You’d be so much happier and a better positioned investor and thinker if you were more open to honestly reflecting on facts and evidence (especially facts and evidence for and against gTLDs).

          Don’t you want to be happier? Don’t you want your comments to make more sense?

  2. Every morning I wake up to an email box full of inquiries from India, Nigeria, and Indonesia

    Our completion rate from Nigeria, and Indonesia is 0%

    From India is is about 0.10%

    Just because someone can start a business doesn’t mean they understand domain name usage, or visibility. Lucky for most it can come later, and they can save themselves.

    We see one off examples all the time, they are simply stories to give people like Matt hope. People like Matt used to go to gtld dot link and say the same things. The site is offline, and all but a few literally lost their shirt.

    GTLD’s are not for domainers, the registries have taken steps to block domainers out, and become the domainer themselves. They just throw these guys a few crumbs to keep them
    wet, and renewing the ever increasing renewal which go up next month again.

    Ask a gtld yuppie to talk about some of their sales, awkward silence.

    • 1. Why are you equating an Indian startup that raised $120M with a Nigerian spammer?

      2. I may have visited gtld.link once (possibly twice) but from my memory didn’t make single post and probably spent less than 5 minutes on their site. It’s cute though, that you keep saying “People like Matt…” Snoopy, I mean Mike, you’re maybe a little too obsessed and a bit weird but that’s ok.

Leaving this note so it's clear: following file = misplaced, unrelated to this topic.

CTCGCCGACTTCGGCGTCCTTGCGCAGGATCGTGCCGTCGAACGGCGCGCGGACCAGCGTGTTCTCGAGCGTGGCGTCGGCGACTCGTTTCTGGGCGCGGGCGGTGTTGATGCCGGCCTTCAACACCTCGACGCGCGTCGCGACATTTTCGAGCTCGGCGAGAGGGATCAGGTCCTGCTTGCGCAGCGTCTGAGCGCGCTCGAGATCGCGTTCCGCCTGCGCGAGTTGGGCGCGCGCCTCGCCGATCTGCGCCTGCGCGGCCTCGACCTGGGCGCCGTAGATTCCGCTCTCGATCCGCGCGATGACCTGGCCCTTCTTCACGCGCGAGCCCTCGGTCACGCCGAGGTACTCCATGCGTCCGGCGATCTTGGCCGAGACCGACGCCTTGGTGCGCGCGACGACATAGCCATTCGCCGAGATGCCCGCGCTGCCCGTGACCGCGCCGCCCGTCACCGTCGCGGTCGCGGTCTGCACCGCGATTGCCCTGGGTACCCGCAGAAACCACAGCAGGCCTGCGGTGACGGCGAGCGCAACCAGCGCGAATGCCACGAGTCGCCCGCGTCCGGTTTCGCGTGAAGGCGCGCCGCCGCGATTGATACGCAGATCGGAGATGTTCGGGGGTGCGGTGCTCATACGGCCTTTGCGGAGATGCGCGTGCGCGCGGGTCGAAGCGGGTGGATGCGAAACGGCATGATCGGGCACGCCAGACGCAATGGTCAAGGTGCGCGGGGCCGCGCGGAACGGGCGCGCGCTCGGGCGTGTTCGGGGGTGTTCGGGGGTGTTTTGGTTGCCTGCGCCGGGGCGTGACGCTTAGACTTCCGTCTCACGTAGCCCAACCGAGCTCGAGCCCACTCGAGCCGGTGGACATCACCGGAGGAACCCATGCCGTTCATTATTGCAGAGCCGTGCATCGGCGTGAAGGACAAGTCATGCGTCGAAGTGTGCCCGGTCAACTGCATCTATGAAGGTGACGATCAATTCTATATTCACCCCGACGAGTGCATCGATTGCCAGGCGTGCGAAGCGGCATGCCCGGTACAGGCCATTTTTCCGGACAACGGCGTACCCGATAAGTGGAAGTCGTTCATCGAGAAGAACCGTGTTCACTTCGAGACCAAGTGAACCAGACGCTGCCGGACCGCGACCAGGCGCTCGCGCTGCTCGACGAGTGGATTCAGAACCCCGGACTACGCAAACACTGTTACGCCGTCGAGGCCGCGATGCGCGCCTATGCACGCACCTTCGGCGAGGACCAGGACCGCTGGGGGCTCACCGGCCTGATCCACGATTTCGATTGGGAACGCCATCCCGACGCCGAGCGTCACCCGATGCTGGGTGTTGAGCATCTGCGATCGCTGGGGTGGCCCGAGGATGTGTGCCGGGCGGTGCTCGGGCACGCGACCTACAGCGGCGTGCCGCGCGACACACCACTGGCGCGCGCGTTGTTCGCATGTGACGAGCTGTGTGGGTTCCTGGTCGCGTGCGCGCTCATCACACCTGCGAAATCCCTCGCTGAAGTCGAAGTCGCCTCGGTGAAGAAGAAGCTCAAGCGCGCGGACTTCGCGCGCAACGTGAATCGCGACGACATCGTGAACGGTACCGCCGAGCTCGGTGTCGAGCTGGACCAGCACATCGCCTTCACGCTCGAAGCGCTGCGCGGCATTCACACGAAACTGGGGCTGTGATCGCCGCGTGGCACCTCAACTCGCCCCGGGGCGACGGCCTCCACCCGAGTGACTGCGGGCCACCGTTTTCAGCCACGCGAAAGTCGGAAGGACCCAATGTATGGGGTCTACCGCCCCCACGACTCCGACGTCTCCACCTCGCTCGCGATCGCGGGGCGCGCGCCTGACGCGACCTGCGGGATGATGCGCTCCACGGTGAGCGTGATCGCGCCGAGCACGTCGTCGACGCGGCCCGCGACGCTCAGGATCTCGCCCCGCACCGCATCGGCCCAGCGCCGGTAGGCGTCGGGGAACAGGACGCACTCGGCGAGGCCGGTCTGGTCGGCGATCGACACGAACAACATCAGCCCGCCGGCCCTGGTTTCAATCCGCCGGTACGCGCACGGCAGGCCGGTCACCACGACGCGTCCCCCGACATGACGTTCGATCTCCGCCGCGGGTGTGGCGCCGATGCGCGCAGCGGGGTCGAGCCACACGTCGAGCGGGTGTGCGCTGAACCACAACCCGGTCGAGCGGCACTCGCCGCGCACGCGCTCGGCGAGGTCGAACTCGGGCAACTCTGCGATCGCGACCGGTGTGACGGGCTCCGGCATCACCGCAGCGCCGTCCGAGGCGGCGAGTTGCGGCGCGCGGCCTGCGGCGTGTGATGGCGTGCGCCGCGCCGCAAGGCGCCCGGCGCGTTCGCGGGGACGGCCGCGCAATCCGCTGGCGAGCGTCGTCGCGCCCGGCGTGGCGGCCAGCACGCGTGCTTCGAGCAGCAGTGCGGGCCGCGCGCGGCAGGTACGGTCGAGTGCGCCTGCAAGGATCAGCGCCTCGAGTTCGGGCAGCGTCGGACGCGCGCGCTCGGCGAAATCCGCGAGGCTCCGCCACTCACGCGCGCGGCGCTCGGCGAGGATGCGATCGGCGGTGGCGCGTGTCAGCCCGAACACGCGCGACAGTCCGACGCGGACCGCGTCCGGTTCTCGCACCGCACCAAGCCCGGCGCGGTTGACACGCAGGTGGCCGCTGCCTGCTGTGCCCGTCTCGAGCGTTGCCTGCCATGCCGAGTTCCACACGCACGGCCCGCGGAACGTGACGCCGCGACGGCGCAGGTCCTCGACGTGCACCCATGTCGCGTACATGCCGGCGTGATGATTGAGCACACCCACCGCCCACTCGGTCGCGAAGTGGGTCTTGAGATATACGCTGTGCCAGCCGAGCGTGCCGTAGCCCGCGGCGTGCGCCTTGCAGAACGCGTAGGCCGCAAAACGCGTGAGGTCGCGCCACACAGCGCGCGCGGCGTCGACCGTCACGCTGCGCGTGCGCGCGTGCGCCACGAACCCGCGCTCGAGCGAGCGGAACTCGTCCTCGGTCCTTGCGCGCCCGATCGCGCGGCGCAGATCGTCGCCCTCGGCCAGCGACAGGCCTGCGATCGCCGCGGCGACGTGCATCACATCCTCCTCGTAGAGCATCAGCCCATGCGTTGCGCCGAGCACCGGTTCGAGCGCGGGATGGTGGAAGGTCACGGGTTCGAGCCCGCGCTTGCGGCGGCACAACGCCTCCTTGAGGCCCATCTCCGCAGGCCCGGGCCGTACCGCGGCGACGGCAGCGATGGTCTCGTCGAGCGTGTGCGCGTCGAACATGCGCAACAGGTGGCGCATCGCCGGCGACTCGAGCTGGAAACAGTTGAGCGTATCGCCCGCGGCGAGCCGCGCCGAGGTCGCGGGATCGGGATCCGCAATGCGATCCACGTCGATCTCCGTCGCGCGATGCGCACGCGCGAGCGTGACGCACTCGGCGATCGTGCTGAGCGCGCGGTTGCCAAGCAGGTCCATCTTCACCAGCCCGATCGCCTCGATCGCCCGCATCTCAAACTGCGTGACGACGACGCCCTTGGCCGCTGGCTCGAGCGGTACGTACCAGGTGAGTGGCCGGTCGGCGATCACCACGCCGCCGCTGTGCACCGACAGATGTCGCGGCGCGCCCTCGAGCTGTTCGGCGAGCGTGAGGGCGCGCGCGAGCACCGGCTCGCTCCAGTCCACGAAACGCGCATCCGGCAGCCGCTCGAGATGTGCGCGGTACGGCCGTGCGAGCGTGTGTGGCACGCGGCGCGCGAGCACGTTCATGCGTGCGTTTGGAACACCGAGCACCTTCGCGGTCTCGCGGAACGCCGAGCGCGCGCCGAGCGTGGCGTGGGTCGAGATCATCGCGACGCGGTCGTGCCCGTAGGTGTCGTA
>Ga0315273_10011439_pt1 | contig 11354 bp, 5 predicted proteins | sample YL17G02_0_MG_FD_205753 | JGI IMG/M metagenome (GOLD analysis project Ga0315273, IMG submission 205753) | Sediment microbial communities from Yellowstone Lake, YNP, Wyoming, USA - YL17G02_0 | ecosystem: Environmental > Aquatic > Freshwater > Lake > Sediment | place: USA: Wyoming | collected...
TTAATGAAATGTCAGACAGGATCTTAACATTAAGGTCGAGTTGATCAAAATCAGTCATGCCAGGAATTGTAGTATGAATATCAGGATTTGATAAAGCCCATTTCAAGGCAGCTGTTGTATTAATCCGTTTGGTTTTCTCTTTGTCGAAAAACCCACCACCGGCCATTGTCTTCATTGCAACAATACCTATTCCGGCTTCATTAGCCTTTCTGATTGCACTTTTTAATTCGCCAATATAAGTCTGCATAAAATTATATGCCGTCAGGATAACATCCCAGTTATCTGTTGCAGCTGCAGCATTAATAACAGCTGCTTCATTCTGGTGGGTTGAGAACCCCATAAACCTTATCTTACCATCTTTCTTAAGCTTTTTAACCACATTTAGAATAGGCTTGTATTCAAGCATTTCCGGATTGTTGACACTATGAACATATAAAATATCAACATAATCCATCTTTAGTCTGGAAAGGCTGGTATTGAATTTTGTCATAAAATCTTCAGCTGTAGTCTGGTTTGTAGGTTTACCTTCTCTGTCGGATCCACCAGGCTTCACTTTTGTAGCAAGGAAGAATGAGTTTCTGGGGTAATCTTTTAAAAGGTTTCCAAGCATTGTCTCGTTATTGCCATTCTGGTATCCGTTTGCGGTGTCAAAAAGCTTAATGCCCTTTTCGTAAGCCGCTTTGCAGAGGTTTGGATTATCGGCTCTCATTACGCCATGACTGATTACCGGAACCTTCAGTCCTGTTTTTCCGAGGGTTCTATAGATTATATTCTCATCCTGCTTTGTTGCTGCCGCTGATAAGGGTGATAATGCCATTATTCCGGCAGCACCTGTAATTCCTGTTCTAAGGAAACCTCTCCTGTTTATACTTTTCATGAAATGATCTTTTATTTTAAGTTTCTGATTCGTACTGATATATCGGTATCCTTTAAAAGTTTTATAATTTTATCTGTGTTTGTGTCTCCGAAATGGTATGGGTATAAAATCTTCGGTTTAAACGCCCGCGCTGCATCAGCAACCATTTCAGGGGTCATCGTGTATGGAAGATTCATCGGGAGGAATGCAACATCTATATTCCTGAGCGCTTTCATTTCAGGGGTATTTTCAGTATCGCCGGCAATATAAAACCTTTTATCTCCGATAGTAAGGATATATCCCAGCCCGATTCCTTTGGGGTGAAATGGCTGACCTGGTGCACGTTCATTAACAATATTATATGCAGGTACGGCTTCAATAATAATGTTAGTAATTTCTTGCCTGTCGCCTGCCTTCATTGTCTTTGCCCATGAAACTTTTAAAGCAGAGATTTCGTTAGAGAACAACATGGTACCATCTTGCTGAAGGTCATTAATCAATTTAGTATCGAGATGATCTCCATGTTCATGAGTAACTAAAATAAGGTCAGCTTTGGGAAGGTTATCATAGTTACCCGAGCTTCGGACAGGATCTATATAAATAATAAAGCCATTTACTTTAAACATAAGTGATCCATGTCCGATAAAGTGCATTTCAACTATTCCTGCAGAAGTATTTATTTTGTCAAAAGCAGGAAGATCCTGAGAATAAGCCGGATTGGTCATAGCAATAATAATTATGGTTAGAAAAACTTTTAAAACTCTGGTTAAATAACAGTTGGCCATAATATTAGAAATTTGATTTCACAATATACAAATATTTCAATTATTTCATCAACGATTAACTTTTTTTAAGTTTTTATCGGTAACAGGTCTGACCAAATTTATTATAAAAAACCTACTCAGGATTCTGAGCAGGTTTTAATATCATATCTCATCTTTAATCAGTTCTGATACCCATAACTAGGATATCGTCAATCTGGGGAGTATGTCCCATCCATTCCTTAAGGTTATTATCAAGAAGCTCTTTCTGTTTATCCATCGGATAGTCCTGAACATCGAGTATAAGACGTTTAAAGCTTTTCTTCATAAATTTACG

3. gTLDs are not for domainers I agree – they are for end users and this is zero sum, .com portfolio holders will continue to feel the pinch and as we’ve seen there will be more and more unethical tactics to try and cling on to the narrative of why end users (even small businesses) shouldn’t use new perfect-fit, meaningful domain extensions: “email bleed”, “inherent value of .com’s”, “visitor confusion”, “loss of traffic to the .com”, “will not rank”… very dishonest tactics all through fear and greed of some (not all) domain investors and brokers. If I am wrong about this then I would love to be educated with some real, meaningful data… so far none has ever been produced.

      4. “Ask a gtld yuppie to talk about some of their sales, awkward silence.” – Snoopy, I mean Mike, we both know you have read about my sales:
      You were even the first to make a comment on that article. Also I wrote other follow-up articles last year detailing $30k+ in sales with another $14,000 (2 x $7,000) sales of .nyc domains that I paid $20 for.

      So Snoopy, I mean Mike, are your unethical tactics working? Care to respond to the above or produce some magic data?

      No awkward silence from me, but I expect there will be from you now…

      • It doesn’t matter because we all know any money you made on those sales will be paid back to the registries for the dead weight your going to be carrying going into 2020.

        .com are more in demand than every, gtlds are a cute after thought, and wishful thinking for those cheap bastards that want to own 3rd or 4th best alternative.

        There will be people who continue to make a splash with big gtld purchases, and ideas, but the registries will make that money, not you.

        You wouldn’t even buy back your .nyc for 10 cents on the dollar, one of the worst executed extensions to date. So much money died in that extension, poor users who got suckered in there.

        • Snoopy, I mean Mike – you ignore my questions, mistake funded Indian startups with Nigerian spammers, claim there’s no evidence of sales, ignore information when presented with evidence of sales…

          Were you one of those kids trying to jam the square-faced block into the round hole as a kid? Your parents trying to guide your hand, explaining it’s not going to fit and you’d angrily pull away shouting “yes it will!”…